HTML5, the latest version of the Web’s underpinning language, has been in development since 2004 and, although not finished yet, is starting to affect the way the web works. We look at some of the best features of HTML5, specifically the ones already on the way to users’ desktops.
Until recently web-based video relied on Flash, Adobe’s rich media language. But HTML could put an end to that with its own native video tag. In HTML 5 it is not only as easy to embed a video in a website as it has been to embed an image – using just one tag – but it also opens the way for a host of additional features. Using the HTML5 video tag developers can embed videos without third-party codes and manipulate the videos in real-time. A demonstration of HTML5′s video capabilities can be found here.
HTML5′s geo-location capabilities are already being included in many popular browsers. The geo-location features allow users to share their current location with the site they are visiting. The feature uses a combination of GPS, WiFi, IP address and Bluetooth to determine the user’s position. Typically this is more functional on mobile devices with built-in GPS or location-aware hardware. There are many opportunities for geo-location-capable browsers, including customised search results, location-specific maps and listings and a host of others. Users have to actively give permission to a site to obtain their location to prevent against abuse. A geo-location example can be found here.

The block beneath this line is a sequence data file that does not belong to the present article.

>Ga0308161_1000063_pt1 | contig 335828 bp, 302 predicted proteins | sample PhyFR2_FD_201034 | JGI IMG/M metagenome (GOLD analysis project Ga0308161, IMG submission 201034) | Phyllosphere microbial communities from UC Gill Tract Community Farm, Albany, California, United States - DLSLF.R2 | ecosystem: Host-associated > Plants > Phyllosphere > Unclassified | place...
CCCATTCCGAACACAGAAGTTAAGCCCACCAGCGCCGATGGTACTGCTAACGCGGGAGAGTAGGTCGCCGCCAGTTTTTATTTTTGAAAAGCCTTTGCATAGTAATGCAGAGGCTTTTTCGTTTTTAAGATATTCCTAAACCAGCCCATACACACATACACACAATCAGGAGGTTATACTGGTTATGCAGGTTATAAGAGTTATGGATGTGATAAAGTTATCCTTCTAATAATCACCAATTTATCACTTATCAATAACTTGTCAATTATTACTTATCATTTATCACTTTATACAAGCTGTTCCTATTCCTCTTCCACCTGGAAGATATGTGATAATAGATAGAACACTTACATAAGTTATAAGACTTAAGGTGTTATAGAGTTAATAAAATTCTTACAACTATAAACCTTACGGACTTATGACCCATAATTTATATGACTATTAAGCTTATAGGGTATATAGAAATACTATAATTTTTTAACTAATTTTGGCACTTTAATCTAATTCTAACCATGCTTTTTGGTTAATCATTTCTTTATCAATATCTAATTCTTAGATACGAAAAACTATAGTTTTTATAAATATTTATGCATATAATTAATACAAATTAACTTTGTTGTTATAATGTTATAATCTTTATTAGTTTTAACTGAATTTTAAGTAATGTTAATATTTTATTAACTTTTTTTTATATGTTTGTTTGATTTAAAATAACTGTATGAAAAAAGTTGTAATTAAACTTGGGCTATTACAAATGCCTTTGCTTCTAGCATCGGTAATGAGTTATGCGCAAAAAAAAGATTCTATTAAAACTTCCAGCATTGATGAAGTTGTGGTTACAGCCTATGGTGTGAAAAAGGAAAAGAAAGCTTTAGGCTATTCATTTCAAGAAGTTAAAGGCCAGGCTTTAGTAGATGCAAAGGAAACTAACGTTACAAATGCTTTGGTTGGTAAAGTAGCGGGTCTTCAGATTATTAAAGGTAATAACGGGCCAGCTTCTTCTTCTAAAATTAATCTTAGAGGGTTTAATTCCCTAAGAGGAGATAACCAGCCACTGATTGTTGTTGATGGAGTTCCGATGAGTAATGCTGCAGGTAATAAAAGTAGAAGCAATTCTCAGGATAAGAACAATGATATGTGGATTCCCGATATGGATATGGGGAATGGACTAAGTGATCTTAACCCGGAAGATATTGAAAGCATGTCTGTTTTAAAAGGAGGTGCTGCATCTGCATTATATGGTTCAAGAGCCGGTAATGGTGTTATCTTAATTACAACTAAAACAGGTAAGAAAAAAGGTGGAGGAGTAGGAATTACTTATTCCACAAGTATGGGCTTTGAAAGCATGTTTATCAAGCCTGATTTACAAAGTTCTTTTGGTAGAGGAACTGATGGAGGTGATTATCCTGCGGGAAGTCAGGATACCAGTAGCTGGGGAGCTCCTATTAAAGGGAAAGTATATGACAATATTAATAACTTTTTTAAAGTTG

Offline storage is a lot like Google’s Gears except without needing a plugin. Gears first introduced the idea of storing data locally so that applications could continue to work even when disconnected from the network. Offline storage is also like seriously beefed-up cookies, with significantly more storage space. This means that anything from user details to email can be stored locally and used by web applications.
Local file access
Local file access is likely to be at the heart of future web applications. This new capability allows web-based applications to access and manage files stored on a local hard disk. This means that users won’t have to upload files to a remote server before being able to manipulate them. For example, a photo management application could be used to manipulate an image stored locally, or even view thumbnails, without needing to upload the image first. The potential in this is significant as it paves the way for web applications to behave the same way as desktop-based applications and making browsers more like an application platform than simply a web viewer.
Most of the examples above will only work on relatively new browsers. For other examples have a look here.
Best of HTML5 << Discussion